Table of Contents
- 1Build a playhouse by Les Kenny
- 2Identifying the members
- 3Lumber and materials information
- 4Shopping and Cutting lists
- 5Plans - Footprint and front elevation
- 6Plans - Rear and Side Elevation
- 7Plans - Roof, cuts and angles
- 8Making a wood floor
- 9Making a concrete floor
- 10Making the playhouse wall frames
- 11Making the playhouse roof frame
- 12Putting on the playhouse roof cover
- 13Putting on the playhouse wall cover
- 14Making the door
- 15Making the playhouse door frame
- 16Installing the playhouse door
- 17How to make a playhouse window
- 18Making the window sash
- 19Installing the playhouse window
- 20Playhouse Gable and Soffit
- 21Inside finishing
Putting on the A small house for children to play in. wall cover
fig.1 Cover the wall frames with A building paper that envelops the exterior walls or roof frame prior to the cladding being fixed. Reduces air movement and helps avoid the risk of water ingress.. To secure with nails or screws. a continuous strip of Pressure treated. Refers to lumber that is treated in such a way that the sealer is forced into the pores of the wood. Refers to lumber pressure sprayed with chemicals to lengthen its life expectancy for outside use or inground applications. Timber, lumber. The hard fibrous lignified substance under the bark of trees (the same thickness as the A powdery type substance made from a mixture of earths materials such as limestone and shale, which is sintered (cause to become solid mass by heating without melting), ground, and mixed with small amounts of calcium sulphate and calcium carbonate. Cement is activated by water and when mixed with gravel and sand, forms concrete. fibreboard) to the The bottom horizontal framing member of the wall. (see fig.2) before fixing the first (bottom) A piece of sawn, or dressed lumber of greater width than thickness. Usually 19mm (3/4") to 38mm (1 1/2") thick and 75mm (3") or more wide. in place. Let the first board hang 50mm (2″) below the bottom The top or bottom horizontal framing member of the wall..
Continue with the subsequent boards working from bottom to top ensuring that each board is overlapping the previous board by 30mm (1 1/4″).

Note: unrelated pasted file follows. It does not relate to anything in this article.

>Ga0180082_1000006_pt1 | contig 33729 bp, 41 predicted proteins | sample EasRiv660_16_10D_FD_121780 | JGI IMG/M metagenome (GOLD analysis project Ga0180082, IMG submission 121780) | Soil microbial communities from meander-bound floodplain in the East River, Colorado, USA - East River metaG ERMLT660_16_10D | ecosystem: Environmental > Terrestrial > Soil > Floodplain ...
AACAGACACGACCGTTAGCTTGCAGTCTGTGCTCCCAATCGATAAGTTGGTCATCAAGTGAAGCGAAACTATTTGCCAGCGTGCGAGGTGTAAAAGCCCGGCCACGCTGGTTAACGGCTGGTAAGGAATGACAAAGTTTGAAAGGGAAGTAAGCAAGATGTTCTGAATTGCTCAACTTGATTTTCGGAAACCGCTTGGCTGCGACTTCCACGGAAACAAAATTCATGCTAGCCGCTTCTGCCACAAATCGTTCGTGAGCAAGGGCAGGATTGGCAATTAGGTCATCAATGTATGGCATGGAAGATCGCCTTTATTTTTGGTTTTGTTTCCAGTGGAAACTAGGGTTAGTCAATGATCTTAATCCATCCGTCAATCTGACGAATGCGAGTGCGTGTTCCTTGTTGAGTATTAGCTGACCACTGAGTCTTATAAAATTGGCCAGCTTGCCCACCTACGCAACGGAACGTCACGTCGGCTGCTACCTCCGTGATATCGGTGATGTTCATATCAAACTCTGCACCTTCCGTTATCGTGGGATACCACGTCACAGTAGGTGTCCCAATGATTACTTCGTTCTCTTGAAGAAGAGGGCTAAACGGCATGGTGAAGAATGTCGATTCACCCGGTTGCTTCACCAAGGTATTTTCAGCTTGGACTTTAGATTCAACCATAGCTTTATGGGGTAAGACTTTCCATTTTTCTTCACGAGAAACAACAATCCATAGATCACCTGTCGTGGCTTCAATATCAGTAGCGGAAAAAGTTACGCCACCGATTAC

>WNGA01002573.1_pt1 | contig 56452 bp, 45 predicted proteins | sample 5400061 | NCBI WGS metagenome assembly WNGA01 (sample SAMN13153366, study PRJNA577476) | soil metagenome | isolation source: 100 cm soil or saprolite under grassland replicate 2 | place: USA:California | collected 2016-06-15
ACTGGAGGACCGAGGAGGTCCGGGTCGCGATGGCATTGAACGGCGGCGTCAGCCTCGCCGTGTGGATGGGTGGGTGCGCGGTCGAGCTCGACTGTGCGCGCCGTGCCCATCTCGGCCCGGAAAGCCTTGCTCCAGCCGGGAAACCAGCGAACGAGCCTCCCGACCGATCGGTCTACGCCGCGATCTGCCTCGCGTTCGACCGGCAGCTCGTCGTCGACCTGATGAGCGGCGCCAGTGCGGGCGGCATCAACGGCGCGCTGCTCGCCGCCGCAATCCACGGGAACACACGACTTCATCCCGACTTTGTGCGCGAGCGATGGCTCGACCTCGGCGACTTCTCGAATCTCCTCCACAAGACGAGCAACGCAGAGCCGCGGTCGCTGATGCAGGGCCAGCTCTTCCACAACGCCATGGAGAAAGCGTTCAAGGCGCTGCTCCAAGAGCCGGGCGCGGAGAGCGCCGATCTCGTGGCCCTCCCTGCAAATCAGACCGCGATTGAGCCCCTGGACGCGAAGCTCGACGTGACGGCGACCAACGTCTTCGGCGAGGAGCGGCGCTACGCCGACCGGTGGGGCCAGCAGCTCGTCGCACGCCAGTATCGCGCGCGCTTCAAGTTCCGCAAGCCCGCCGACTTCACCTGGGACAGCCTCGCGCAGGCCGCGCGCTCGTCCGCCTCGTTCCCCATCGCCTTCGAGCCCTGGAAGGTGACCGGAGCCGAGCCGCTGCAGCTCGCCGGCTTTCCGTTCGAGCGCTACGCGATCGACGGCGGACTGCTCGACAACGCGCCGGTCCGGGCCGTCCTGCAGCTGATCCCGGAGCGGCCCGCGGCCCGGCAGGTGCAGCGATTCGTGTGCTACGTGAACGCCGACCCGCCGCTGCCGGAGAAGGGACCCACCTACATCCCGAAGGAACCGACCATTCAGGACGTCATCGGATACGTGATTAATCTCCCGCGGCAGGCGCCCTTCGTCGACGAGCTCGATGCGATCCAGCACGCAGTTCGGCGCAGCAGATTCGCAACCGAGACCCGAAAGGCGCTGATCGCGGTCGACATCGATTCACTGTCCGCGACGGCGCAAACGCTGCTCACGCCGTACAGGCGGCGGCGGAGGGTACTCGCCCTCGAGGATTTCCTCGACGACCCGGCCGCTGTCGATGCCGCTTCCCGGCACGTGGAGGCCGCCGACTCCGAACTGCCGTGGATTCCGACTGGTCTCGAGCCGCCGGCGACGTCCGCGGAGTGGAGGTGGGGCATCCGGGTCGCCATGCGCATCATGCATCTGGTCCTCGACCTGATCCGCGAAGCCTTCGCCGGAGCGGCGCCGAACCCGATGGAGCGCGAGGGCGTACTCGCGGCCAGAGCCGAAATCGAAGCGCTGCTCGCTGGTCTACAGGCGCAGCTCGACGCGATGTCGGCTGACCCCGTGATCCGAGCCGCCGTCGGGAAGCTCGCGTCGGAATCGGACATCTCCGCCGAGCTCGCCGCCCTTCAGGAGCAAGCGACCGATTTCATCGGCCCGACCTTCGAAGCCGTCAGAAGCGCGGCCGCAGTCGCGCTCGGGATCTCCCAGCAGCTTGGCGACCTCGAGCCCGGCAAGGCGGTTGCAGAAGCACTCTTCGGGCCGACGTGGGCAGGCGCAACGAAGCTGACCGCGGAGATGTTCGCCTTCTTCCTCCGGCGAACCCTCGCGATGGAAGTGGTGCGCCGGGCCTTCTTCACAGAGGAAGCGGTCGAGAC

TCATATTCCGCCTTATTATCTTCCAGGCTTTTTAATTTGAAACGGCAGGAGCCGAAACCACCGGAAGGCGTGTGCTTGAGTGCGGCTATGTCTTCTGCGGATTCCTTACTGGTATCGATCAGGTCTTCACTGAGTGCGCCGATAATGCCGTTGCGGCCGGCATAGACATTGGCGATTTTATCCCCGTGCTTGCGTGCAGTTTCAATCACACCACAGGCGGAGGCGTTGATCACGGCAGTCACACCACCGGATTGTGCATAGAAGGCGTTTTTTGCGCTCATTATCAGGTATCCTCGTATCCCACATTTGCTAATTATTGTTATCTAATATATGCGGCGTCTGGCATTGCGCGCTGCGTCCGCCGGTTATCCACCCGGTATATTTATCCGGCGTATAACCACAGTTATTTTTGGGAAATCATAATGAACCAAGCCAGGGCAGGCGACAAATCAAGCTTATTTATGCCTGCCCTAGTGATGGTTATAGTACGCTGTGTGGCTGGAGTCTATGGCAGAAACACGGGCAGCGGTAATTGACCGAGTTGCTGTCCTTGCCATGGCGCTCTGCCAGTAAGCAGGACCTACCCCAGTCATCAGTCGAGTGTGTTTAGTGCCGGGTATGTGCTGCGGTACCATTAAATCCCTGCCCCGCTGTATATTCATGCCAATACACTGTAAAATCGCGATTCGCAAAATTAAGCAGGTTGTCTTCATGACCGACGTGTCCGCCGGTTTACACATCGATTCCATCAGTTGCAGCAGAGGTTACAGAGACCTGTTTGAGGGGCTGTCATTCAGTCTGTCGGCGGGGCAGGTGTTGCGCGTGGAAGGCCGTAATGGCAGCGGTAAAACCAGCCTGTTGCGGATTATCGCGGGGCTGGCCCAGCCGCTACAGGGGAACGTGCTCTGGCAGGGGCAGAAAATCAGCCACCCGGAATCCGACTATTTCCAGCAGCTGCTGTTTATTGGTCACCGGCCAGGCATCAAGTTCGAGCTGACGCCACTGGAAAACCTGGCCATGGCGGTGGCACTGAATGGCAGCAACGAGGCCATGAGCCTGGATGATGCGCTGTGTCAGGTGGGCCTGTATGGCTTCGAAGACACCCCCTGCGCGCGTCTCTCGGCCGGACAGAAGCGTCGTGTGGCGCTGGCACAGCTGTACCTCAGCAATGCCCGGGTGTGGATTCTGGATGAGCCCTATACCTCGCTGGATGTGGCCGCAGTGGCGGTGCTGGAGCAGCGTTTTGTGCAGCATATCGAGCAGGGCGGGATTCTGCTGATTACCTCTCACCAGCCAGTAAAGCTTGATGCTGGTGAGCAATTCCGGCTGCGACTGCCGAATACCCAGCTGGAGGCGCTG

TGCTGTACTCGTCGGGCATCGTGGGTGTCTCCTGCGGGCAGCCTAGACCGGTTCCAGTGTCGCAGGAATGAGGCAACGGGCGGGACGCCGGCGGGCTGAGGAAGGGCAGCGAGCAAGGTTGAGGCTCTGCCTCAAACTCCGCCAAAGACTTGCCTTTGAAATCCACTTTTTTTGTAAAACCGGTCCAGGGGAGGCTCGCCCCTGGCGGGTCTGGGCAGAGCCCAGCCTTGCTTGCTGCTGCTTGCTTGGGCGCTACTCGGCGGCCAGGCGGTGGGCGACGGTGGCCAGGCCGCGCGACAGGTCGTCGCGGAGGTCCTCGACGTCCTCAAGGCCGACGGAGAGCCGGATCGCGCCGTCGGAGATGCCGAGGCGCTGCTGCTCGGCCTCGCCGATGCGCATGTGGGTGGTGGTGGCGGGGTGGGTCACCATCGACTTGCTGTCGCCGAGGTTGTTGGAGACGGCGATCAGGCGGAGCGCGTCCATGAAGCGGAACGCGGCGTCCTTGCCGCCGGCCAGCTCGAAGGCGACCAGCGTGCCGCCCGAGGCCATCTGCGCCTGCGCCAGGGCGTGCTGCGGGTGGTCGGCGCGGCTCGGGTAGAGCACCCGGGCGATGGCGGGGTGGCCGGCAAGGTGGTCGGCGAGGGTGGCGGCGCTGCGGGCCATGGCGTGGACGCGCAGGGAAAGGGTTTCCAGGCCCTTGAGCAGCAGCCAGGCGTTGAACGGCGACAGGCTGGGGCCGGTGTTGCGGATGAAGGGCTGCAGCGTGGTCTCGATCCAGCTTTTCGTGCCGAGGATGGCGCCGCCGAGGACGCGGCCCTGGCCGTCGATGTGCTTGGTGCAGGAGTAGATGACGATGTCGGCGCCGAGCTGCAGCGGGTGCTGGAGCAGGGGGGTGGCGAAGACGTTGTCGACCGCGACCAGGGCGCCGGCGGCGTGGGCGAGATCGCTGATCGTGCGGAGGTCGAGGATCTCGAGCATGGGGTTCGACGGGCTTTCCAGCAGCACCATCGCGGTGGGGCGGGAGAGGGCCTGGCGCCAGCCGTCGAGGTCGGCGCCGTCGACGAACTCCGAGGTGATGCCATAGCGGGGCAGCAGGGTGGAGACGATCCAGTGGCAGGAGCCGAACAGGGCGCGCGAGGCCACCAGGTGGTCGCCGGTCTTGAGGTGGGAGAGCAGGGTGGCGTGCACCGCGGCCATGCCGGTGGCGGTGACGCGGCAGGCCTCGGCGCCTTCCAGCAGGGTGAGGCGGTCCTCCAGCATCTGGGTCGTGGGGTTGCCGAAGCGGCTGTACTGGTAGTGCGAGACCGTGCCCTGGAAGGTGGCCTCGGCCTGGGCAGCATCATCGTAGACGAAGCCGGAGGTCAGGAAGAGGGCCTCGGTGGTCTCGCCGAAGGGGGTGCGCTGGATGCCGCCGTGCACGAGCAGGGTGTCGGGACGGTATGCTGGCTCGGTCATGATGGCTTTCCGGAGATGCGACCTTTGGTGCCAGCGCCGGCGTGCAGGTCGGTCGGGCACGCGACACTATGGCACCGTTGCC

fig.2 option 1: Corner soakers
Used mainly in Australasia but not so common in North America and parts of Europe.
Corner soakers are purpose-made to be used with a wide variety of weather boards or board The outer covering of a building meant to shed water and protect from the effects of weather.. They are usually made of thin aluminum or Covered with a protective coating of zinc. metal.
Apply the soakers to each row of boards before continuing with the next row. A short nail with a large flat head used for securing roofing felt, plasterboard, sheet metal to wood etc. soaker (at the top) into position before fixing the ends of the boards. (See fig.2 option 1.)
fig.2 option 2: Corner The finish materials in a building, such as narrow boards applied around openings (window trim, door trim) and vertical corner battens.
Corner trim is a widely used method of finishing external corners on structures with wood or cement fibreboard siding.
When the cement fibreboards are fixed to the walls you can then apply the corner trim.
The top of the trim will need to be cut at an angle the same as the Angle of roof. of the roof.
By using one piece of 100×25 (1×4) wood and one piece of 75×25 (1×3) wood at each corner you will achieve a balanced look. (See fig.2 option 2.)
To make watertight or airtight by filling or sealing. To apply caulking (example: he caulked all around the door frame). between the cement fibreboards and the trim.